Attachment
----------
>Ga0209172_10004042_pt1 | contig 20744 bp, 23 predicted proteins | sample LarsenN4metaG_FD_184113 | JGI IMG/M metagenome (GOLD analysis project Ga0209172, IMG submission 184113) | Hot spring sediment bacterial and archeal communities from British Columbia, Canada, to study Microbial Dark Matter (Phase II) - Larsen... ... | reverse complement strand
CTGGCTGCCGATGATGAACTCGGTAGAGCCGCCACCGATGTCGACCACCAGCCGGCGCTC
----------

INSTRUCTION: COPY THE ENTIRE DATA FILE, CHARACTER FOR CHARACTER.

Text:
>Ga0209172_10004042_pt1 | contig 20744 bp, 23 predicted proteins | sample LarsenN4metaG_FD_184113 | JGI IMG/M metagenome (GOLD analysis project Ga0209172, IMG submission 184113) | Hot spring sediment bacterial and archeal communities from British Columbia, Canada, to study Microbial Dark Matter (Phase II) - Larsen... ... | reverse complement strand
CTGGCTGCCGATGATGAACTCGGTAGAGCCGCCACCGATGTCGACCACCAGCCGGCGCTC